The coronavirus outbreak has plunged the Islamic Republic’s decision-making system into unprecedented chaos and has distracted the government from the day-to-day affairs of the country.
President Hassan Rouhani reportedly wanted to appoint his First Vice President Eshagh Jahangiri to head the National Headquarters to Contain and Fight Coronavirus (NHCFC) – but Jahangiri was infected with the virus before he could do it. And the Supreme Leader Ayatollah Ali Khamenei, who holds the real power in the country and heads the “hidden government,” of Iran through organizations and entities under his command, is against Rouhani’s decision.
Khamenei directly interferes in all affairs of state and insists on showing off these interventions. But as of now, he has shown no sign that he is taking any specific actions to manage the current crisis. His only contribution was to send a video message, thanking doctors and nurses for their service and exhorting them to take safety measures seriously.
The NHCFC, supervised by President Rouhani, has complained that its decisions are not taken seriously and it is reported that the government wants to create a “Support Council for NHCFC”.
Religious institutions, especially in the holy city of Qom where the coronavirus epidemic in Iran started, believe that they are only accountable to Ayatollah Khamenei and have refused to shut down religious sites and shrines. For instance, the director of Jamkaran Mosque in Qom has promised that his mosque would receive visitors during Iran’s new year’s holidays that starts on March 20. This is one of Khamenei’s favorite mosques and there have been many reports about his hours-long visits there.
Quarantine Is “Outdated”
Qom’s local officials and influential religious figures prevented a city-wide quarantine, with the government saying that such a measure was “outdated” and belonged to the past. The result was the spread of coronavirus to the whole country. This mismanagement must be compared to the decision by Italy’s government to quarantine the whole country to fight this lethal epidemic.
The official statistics about coronavirus infections and fatalities were announced by the Ministry of Health but, on March 13, it was Abdulali Ali Asgari, president of the Islamic Republic of Iran Broadcasting (IRIB) who quoted the health minister as saying that the epidemic will reach its peak [Persian link] in late March and early April.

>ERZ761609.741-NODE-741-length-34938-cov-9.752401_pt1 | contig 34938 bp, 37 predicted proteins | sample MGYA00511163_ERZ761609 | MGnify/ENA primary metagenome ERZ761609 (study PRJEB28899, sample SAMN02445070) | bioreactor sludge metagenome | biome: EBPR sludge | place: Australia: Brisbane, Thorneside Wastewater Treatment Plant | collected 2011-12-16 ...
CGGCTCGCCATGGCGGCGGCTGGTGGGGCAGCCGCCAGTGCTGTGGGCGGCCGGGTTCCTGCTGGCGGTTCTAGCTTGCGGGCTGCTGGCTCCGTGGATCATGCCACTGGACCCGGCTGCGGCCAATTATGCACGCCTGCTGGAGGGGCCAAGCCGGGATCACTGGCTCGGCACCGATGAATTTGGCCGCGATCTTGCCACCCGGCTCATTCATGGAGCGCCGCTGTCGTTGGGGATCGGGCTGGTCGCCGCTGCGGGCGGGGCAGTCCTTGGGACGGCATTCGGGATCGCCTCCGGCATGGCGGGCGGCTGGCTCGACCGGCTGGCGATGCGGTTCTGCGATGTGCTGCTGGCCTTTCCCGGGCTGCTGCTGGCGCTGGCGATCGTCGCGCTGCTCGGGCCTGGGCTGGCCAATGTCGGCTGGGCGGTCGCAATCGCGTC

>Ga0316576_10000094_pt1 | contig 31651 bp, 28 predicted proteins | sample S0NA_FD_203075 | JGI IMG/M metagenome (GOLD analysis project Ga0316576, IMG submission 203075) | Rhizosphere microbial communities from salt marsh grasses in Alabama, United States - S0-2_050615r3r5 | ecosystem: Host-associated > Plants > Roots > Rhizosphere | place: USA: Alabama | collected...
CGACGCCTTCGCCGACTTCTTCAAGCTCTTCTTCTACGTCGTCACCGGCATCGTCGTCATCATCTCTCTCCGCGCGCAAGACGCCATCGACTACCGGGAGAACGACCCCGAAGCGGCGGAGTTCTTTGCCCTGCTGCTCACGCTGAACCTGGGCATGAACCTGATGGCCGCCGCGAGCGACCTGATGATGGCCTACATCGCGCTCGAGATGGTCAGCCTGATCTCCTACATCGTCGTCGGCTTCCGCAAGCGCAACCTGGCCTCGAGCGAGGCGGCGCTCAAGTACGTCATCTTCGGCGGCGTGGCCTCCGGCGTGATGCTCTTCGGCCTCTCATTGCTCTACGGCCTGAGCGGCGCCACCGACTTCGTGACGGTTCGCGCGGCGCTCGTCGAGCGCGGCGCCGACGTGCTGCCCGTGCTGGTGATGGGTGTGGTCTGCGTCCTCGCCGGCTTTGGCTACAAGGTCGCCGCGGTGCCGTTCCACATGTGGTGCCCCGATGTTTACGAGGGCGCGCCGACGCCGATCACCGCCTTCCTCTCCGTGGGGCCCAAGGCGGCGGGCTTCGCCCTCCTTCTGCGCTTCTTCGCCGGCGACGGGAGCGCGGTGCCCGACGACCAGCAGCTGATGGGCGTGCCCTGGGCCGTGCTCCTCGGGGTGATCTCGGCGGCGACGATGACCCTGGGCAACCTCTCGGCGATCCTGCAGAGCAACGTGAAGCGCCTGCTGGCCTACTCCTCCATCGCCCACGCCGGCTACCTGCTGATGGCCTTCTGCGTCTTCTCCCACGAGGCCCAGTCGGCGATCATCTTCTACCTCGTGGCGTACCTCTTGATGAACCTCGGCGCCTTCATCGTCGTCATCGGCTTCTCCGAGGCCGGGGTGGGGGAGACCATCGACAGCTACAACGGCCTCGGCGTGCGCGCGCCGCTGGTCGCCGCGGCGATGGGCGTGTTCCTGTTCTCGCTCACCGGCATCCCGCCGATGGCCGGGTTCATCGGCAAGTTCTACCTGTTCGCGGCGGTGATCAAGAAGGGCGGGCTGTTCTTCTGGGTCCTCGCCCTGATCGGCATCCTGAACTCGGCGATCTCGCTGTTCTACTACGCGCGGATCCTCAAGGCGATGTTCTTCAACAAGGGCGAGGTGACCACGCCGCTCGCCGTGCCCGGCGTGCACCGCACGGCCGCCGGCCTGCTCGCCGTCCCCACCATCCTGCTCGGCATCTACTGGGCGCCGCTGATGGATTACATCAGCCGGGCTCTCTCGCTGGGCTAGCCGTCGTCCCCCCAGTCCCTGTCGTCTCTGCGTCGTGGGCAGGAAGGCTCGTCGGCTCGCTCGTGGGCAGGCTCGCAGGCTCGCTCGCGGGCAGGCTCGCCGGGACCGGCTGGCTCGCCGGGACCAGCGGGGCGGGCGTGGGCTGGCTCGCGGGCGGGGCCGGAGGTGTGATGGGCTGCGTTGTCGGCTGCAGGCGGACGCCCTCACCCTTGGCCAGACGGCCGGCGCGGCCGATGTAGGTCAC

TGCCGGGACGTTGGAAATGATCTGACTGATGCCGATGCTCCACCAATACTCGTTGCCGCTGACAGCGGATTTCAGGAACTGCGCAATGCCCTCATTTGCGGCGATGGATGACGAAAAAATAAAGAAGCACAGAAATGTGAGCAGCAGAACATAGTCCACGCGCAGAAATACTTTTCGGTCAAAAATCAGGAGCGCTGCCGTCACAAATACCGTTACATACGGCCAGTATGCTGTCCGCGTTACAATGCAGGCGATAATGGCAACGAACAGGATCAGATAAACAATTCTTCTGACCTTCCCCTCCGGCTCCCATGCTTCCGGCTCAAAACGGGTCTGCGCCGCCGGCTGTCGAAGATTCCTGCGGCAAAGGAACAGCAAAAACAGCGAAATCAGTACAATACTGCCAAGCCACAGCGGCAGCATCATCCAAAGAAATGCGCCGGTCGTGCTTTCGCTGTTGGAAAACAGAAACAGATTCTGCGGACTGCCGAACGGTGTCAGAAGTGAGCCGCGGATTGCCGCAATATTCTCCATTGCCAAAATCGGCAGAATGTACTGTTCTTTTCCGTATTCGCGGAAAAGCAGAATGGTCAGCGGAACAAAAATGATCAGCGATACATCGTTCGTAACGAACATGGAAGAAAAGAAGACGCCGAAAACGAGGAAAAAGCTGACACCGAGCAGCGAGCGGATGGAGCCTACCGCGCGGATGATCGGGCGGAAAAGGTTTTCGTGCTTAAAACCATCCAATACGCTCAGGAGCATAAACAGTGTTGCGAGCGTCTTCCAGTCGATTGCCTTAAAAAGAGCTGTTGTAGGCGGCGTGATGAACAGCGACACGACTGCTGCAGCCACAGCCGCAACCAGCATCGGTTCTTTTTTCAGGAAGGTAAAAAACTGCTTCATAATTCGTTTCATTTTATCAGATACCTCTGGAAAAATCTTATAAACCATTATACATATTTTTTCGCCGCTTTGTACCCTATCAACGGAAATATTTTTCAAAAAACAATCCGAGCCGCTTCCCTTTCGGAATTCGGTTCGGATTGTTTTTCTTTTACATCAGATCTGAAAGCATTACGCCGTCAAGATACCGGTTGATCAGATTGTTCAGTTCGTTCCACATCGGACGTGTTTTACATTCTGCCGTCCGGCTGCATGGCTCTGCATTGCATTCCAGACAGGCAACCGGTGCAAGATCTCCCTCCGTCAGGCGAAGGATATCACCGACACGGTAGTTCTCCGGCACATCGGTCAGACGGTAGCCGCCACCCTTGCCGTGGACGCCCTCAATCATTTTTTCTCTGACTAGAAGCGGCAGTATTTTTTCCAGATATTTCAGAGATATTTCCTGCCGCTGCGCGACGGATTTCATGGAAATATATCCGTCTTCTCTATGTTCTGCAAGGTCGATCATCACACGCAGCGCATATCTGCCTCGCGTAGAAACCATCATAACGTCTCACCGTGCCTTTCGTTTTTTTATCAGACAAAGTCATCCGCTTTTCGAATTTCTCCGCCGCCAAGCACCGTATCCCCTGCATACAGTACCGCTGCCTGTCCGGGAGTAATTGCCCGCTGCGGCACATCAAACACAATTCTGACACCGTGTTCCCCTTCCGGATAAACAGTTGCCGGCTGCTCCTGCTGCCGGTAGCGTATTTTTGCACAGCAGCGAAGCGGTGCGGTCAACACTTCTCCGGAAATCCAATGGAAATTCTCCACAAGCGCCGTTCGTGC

The official Islamic Republic News Agency (IRNA), which is supposed to toe the government line and publish official reports, has now strayed and is publishing reports from hospital sources that show the coronavirus mortality rate is much higher than official figures say.
A number of members of parliament (MP), especially from northern Iran and the shores of Caspian Sea, have criticized the government for not taking seriously the need to control traffic among cities. The MPs threatened that if things continue as they have, they would mobilize the people to stop the movement.
In a strange and unprecedented move, Mohsen Rezaee, the Secretary of Expediency Council, announced [Persian link] that bank borrowers do not have to settle their accounts until June 20. This council has no power to issue executive orders but its secretary has taken an action that will cost the government money. It remains to be seen what would be the consequences of such an unprecedented and unilateral order.
The public does not see much action from President Rouhani and he does not appear to have affairs of the state under his control. Less than a week after the coronavirus outbreak in Iran was officially announced, he said that things would go back to normal starting from Saturday, February 29 — a statement that undermined the remaining credibility of the government.